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Cochineal Extract

HUE-2015

Typically Ships In:
1-3 Days

Cochineal (Dactylopius coccus) is a scale insect that feeds on the nopal cactus in arid areas of Mexico, Peru, Chile and the Canary Islands. Approximately 85% of the harvest is cultivated by Andean villagers, employing an estimated 400,000 families with this precious cash crop. It is the only natural red colorant approved by the FDA for food, drugs and cosmetics.

A potent colorant, cochineal is one of our most concentrated dyes - only need a very small percentage is needed to dye deep shades of fuchsia to raspberry. Cochineal is pH sensitive, and it is possible to shift its color to scarlet with the addition of acid. Use distilled water for dyeing if you live in a hard water area to obtain the brightest shades.

Used by the Aztecs as early as the 10th century, Cochineal dye was the second only to silver in terms of Spanish exports from the New World.  The Spanish monopoly lasted almost 300 years and ended in 1777 when a sample of both the Cochineal insect and the cactus were smuggled out of present day Mexico.

Description

  • Function: Dye
  • Application: Cellulose, Silk, Wool
  • Color: Bright Red to Magenta
  • Form: Powder
  • SourceDactylopius coccus
  • Package  Weight: 0.5 oz.
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$21.50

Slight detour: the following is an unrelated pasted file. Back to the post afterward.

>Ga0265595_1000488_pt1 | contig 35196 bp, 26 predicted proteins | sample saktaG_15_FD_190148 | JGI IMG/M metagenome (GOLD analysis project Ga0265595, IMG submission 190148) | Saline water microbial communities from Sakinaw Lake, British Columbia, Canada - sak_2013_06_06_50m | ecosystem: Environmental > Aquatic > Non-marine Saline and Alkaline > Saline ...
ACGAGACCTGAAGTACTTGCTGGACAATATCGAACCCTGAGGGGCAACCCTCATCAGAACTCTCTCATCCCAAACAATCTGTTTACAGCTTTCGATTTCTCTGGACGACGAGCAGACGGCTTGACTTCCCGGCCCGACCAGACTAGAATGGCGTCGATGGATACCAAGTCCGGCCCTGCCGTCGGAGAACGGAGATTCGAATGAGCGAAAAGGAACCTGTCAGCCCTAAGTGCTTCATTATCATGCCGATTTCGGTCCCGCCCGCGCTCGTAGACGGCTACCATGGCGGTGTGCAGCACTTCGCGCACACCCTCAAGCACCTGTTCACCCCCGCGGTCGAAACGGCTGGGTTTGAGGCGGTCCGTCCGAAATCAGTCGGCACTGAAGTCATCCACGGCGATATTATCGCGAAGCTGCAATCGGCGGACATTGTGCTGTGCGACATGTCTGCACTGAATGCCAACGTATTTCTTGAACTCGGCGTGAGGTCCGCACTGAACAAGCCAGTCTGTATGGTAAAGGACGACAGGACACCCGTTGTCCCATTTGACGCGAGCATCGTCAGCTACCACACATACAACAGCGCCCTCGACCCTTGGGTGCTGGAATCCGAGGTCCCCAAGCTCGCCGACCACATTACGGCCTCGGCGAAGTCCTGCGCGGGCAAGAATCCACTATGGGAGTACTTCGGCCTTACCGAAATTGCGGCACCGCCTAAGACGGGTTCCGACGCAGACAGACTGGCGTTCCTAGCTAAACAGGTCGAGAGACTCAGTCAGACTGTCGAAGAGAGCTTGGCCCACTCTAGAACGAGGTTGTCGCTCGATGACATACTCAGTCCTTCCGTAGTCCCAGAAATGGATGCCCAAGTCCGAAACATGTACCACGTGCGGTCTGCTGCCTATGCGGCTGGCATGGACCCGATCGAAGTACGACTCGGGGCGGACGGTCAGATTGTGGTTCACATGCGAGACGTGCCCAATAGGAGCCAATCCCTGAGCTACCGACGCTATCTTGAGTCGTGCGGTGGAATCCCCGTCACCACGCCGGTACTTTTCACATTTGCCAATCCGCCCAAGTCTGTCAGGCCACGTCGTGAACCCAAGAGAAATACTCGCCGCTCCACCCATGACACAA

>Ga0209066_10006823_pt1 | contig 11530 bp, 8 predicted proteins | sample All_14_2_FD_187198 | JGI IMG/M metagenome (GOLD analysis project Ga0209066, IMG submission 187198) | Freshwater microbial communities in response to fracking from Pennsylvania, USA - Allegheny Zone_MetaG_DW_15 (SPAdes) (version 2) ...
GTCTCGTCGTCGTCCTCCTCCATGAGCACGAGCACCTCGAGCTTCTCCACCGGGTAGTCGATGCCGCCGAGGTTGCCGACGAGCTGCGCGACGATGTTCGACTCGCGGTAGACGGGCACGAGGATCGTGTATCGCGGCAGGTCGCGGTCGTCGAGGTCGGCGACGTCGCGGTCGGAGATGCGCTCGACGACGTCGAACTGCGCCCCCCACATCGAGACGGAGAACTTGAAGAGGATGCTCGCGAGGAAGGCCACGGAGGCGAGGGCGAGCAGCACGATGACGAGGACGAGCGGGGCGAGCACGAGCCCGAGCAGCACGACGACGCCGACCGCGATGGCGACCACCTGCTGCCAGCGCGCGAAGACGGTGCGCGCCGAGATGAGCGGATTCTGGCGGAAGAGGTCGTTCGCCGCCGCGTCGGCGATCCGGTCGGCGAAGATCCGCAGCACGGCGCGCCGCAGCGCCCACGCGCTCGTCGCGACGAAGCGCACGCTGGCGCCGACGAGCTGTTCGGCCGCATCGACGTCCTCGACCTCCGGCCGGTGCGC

Description

Cochineal (Dactylopius coccus) is a scale insect that feeds on the nopal cactus in arid areas of Mexico, Peru, Chile and the Canary Islands. Approximately 85% of the harvest is cultivated by Andean villagers, employing an estimated 400,000 families with this precious cash crop. It is the only natural red colorant approved by the FDA for food, drugs and cosmetics.

A potent colorant, cochineal is one of our most concentrated dyes - only need a very small percentage is needed to dye deep shades of fuchsia to raspberry. Cochineal is pH sensitive, and it is possible to shift its color to scarlet with the addition of acid. Use distilled water for dyeing if you live in a hard water area to obtain the brightest shades.

Used by the Aztecs as early as the 10th century, Cochineal dye was the second only to silver in terms of Spanish exports from the New World.  The Spanish monopoly lasted almost 300 years and ended in 1777 when a sample of both the Cochineal insect and the cactus were smuggled out of present day Mexico.

Description

  • Function: Dye
  • Application: Cellulose, Silk, Wool
  • Color: Bright Red to Magenta
  • Form: Powder
  • SourceDactylopius coccus
  • Package  Weight: 0.5 oz.